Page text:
Making Tax Digital (MTD) will see most businesses and taxpayers accessing their tax affairs online through digital tax accounts from 2020 onwards.
It will replace the self-assessed tax return with a new quarterly digital reporting regime and change:
- how you or your business keep accounting records
- how you or your business report income and expenses to HMRC
- the services you or your business require from your accountant or tax agent.
It will also offer self-employed taxpayers the opportunity to pay tax through optional ‘pay as you go’ instalments, based on the data submitted with HMRC under the new digital initiative.
Timeline and thresholds
Digital accounts will unite your tax details in a single place, much like an online bank account, and will start being phased in from April 2019/20.
The following table shows when you or your business can expect to start filing digital accounts:
|Quarterly tax reports
|Over £85,000 + VAT-registered
|Over £85,000: for all businesses/landlords
|Income tax + National Insurance (NI)
|At least April 2020
|£10,000 to £85,000*
|Income tax + NI
|At least April 2020 – and voluntarily
|At least April 2020
- MTD will be available on a voluntary basis for the smallest businesses
- businesses and landlords with a turnover below the VAT registration threshold (currently £85,000) can choose when to move to the new digital system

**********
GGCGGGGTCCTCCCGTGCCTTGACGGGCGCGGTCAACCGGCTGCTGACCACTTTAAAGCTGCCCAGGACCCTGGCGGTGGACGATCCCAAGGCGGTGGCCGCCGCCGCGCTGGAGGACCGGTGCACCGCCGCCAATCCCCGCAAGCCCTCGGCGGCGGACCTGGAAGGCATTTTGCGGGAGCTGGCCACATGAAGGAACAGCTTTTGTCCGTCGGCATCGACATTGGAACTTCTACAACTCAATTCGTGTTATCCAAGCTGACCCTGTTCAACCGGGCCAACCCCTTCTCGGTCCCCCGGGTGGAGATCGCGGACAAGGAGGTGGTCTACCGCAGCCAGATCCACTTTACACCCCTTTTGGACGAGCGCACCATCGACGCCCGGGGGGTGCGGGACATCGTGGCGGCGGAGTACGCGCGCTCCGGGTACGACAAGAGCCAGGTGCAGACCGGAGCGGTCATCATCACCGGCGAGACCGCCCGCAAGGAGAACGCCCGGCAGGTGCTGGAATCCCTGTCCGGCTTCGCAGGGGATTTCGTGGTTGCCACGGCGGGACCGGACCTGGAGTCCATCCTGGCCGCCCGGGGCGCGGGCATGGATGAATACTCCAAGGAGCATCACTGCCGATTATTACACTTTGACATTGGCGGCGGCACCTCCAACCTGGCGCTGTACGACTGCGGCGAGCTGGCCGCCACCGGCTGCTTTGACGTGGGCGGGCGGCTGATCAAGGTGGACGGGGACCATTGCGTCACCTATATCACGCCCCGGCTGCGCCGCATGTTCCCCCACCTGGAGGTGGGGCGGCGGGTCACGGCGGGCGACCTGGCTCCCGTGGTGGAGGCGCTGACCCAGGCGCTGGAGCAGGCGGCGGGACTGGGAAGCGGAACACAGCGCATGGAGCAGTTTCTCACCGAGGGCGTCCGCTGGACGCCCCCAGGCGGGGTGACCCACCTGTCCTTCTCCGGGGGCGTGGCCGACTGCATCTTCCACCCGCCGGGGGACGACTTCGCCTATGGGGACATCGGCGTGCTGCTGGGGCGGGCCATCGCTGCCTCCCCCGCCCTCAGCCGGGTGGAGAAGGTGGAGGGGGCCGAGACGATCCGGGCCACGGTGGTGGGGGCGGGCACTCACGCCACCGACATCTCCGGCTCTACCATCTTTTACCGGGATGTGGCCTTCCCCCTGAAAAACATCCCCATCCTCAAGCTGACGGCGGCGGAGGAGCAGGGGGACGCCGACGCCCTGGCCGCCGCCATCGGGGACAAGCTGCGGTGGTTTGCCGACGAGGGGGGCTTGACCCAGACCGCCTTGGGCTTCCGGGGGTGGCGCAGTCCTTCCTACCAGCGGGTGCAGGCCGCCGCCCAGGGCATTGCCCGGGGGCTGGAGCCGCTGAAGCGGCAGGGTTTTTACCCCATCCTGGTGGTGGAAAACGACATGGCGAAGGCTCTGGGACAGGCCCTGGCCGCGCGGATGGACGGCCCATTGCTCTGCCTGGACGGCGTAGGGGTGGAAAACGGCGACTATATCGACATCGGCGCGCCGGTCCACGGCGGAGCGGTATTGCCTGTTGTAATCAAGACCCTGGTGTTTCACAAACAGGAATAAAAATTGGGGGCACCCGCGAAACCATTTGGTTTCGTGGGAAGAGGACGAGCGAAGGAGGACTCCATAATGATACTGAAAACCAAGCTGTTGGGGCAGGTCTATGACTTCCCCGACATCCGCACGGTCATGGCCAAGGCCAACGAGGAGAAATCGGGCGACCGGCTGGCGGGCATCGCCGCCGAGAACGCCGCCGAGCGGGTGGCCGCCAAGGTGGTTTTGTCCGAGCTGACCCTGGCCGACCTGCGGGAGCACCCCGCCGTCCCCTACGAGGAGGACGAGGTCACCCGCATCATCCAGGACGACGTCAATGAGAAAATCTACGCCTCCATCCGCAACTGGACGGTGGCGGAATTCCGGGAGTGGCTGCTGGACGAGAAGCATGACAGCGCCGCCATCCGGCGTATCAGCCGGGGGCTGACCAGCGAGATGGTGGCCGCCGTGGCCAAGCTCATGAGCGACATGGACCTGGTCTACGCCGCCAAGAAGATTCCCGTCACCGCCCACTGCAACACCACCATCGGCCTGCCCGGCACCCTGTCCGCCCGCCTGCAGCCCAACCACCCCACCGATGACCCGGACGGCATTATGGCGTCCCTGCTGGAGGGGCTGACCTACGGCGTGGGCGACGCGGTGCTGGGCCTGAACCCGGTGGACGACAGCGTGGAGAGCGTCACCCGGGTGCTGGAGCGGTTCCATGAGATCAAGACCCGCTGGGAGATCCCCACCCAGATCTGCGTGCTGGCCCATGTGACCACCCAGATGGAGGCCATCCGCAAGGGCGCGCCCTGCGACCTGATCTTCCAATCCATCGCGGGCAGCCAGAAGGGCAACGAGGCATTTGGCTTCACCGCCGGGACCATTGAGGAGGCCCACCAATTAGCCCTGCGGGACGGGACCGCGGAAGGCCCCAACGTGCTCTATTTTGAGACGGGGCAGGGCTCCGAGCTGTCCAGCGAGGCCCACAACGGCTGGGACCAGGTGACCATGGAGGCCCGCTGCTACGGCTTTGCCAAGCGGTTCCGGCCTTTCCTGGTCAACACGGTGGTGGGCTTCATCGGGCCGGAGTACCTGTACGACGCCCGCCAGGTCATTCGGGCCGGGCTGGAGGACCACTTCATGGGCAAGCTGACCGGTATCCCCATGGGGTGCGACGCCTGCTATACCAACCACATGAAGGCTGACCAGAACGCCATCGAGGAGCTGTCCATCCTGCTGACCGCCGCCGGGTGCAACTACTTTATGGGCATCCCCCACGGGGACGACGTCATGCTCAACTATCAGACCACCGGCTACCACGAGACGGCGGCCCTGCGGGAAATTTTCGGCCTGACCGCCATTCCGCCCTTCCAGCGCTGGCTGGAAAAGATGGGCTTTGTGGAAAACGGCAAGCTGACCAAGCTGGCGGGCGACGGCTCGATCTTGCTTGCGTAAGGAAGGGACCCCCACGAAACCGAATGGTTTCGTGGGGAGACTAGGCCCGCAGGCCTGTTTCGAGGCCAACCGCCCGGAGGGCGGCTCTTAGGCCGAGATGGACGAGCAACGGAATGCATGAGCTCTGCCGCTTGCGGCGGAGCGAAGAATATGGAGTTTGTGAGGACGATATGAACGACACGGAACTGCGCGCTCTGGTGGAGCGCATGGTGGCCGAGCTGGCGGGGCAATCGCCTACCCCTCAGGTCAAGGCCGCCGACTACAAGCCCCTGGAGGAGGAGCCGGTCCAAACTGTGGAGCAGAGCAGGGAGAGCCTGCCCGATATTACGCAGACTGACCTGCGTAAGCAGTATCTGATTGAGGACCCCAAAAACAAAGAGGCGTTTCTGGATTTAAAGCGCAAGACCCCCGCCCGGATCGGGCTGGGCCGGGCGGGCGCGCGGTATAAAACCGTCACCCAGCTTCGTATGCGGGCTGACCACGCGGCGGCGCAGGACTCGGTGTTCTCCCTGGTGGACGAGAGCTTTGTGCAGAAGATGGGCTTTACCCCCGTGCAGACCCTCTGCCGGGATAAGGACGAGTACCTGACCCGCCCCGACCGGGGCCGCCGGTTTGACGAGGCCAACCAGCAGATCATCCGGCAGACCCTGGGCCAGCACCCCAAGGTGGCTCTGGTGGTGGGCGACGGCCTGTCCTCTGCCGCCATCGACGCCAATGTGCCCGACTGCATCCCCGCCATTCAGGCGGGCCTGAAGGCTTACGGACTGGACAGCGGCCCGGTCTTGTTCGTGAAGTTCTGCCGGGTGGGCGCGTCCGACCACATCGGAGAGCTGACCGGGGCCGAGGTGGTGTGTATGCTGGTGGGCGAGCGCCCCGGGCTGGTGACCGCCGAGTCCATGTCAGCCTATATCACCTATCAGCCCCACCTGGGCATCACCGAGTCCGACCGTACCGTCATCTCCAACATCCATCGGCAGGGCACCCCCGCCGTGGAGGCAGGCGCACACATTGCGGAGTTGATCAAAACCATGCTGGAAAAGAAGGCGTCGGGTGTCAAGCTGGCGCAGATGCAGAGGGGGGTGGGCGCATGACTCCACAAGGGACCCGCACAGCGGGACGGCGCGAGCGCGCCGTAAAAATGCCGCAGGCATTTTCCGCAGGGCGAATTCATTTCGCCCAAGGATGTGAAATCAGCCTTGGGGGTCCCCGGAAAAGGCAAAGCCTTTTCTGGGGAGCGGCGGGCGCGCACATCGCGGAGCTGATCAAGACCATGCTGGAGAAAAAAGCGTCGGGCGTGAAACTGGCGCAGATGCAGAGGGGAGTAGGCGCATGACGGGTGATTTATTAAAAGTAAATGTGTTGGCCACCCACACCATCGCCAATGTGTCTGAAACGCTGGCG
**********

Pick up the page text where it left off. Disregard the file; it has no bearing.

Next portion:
- businesses are not required to provide updates to HMRC more regularly than they already do
- all businesses and landlords will have at least 2 years to adapt to the changes before being asked to keep digital records for taxes other than income tax.
In addition, the following details have been confirmed:
- firms will be able to use spreadsheets to record their receipts and expenditure
- quarterly updates will not apply to charities
- accounting for income/expenditure on a ‘cash in, cash out basis’ will be extended.
The smallest businesses do not need to keep digital records, or update the revenue quarterly, until at least 2020.
If you’re in employment or a pensioner with secondary income of more than £10,000 a year from either self-employment or property, the same exemption applies.
Your business will need to submit digital records to HMRC using third-party software.
Several vendors are developing MTD-compatible software. You will need to decide – and budget for – whichever package you go for. HMRC previously estimated MTD technology to cost around £280 per business.
Very little is known about the software choices, although HMRC intends to publish a software register in due course to outline MTD-compatible options.
With electronic interactions between taxpayers and HMRC poised to soar, it is imperative to take steps to protect your business from this threat.
Low-cost, easy to implement techniques include:
- backing up your data
- installing the latest updates on your tablets, smartphones and computers
- prevent malware damage by having the most recent anti-virus software installed
- be aware of phishing scams, particularly via email
- use strong passwords to protect your data and change them regularly.
We can assist with your digital accounts.